The Rotterdam District Court, the Netherlands, has ruled that an amendment to the ranking of security rights is not possible under the Dutch Scheme procedure (WHOA), without the consent of the relevant secured creditors. While there is still ambiguity about the (im)possibilities of amending creditors’ rights under the WHOA, the ruling is a welcome clarification in the context of distressed finance and debt restructuring in the Netherlands.
Two debtors were preparing a reorganisation plan under the WHOA, whereby they proposed to demote the security rights of two of their senior lenders in favour of a new lender. The senior lenders seemed unwilling to provide much needed additional funding and possessed a security right over, amongst other things, all of the future trade receivables of the debtors. The new lender was willing to provide the required new funding, but only with a super senior right of pledge over the specific future trade receivables against which he would be lending. The debtors therefor sought to amend the ranking of certain security rights as part of the proposed restructuring plan, by granting the new lender super senior security over the specific future trade receivables against which he would be lending. The debtors utilised the possibility for interim relief under the WHOA procedure to petition the court for directions as to whether the amendment was possible under the WHOA procedure.
The court ruled that amending the ranking of security rights is not possible under the WHOA procedure. It substantiated its decision by referring to the Restructuring Directive, which provides EU-member states with the discretion to codify the option for super priority for rescue financiers which would legally favour them relative to the other creditors in a subsequent insolvency procedure. This is exactly what the debtors and the new financier sought to accomplish by amending the ranking of security rights and the European legislator opened the door for such arrangements. The court, however, pointed towards the Dutch legislator, who had specifically indicated that the discretion provided in the Restructuring Directive was not used when implementing the Restructuring Directive through the enactment of the WHOA procedure.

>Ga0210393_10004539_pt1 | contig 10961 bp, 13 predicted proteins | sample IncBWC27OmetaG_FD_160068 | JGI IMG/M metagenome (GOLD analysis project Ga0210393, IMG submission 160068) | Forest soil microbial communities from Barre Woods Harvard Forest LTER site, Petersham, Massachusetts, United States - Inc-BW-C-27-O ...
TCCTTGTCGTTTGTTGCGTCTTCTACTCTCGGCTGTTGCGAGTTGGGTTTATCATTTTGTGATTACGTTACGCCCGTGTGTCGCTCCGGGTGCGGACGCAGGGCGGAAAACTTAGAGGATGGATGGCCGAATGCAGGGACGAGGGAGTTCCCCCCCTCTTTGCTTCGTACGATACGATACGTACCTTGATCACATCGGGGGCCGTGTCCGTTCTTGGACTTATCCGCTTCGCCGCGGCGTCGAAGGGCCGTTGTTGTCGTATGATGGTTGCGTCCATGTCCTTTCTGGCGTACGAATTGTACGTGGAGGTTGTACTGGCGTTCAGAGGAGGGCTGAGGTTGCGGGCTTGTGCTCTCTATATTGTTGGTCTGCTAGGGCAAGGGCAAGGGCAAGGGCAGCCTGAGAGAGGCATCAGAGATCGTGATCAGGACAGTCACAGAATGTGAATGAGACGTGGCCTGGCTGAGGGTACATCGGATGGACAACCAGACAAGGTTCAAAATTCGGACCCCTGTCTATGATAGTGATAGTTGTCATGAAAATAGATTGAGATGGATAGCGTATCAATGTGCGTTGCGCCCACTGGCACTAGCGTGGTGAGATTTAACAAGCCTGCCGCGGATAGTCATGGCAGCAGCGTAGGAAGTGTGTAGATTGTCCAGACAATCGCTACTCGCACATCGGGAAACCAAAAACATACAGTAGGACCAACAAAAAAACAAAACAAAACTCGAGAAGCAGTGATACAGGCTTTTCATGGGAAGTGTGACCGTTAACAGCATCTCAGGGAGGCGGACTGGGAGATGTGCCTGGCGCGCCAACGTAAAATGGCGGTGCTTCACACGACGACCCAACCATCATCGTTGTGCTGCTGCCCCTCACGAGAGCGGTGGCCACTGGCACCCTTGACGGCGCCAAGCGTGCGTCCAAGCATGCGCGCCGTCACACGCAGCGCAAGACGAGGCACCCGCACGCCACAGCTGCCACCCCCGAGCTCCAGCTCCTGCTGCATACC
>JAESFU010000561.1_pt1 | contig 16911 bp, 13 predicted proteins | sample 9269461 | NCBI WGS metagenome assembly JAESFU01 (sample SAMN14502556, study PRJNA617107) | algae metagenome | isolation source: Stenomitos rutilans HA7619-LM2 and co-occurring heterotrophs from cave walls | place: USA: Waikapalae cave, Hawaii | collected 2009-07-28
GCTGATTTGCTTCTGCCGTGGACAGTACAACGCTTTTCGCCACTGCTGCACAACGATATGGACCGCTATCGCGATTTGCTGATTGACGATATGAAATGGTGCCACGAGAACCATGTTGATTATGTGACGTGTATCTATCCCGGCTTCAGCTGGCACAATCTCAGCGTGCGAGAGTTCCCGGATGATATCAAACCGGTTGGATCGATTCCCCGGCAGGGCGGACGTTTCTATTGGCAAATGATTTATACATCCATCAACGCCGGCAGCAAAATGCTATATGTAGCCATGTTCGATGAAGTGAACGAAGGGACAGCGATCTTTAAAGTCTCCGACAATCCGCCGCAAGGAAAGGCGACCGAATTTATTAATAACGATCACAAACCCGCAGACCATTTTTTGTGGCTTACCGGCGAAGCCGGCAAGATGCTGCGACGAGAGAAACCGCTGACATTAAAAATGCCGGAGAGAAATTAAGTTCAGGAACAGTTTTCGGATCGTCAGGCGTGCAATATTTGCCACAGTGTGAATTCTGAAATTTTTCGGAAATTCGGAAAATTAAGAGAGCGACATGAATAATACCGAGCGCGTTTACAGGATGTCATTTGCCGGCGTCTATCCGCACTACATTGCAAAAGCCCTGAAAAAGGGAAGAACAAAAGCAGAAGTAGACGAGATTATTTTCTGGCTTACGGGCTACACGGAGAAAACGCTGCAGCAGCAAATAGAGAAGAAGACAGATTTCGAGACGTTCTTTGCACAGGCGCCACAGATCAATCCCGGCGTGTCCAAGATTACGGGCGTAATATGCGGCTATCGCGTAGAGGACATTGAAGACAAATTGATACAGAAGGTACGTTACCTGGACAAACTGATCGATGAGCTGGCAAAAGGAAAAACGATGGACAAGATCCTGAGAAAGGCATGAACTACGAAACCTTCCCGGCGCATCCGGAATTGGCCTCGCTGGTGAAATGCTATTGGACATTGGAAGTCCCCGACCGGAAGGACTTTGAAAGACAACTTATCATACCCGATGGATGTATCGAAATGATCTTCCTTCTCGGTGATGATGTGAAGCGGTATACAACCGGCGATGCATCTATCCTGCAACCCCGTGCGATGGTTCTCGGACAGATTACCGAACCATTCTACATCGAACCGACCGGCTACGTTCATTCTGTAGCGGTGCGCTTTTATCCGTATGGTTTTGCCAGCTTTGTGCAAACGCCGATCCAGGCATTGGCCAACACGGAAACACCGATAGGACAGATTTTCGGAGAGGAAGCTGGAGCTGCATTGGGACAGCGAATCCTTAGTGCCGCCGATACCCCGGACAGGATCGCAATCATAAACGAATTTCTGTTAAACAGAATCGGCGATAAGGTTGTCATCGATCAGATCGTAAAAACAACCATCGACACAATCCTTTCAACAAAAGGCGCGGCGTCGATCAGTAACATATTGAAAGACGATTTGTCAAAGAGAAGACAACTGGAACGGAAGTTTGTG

Impact of the decision
Following the decision of the court, debtors cannot demote the ranking of the security rights of their existing lenders under the WHOA. This raises the question whether contractual arrangements in respect of the ranking of creditors can be amended under the WHOA. This question is relevant for the syndicated finance practice, in which contractual arrangements regarding the ranking of creditors (e.g. a distribution waterfall in an intercreditor agreement) have become commonplace. Whether amendments to such contractual arrangements are possible under the WHOA is still unclear and will need to be answered by future case law.
The court has provided the Dutch distressed finance and restructuring market some much needed clarity by ruling that an amendment to the ranking of security rights falls outside the scope of the WHOA procedure. This decision is in line with the approach the Dutch legislator has taken in respect of implementing the Restructuring Directive. Whether contractual arrangements in respect of the ranking of creditors do fall under the scope of the WHOA is to be decided in court.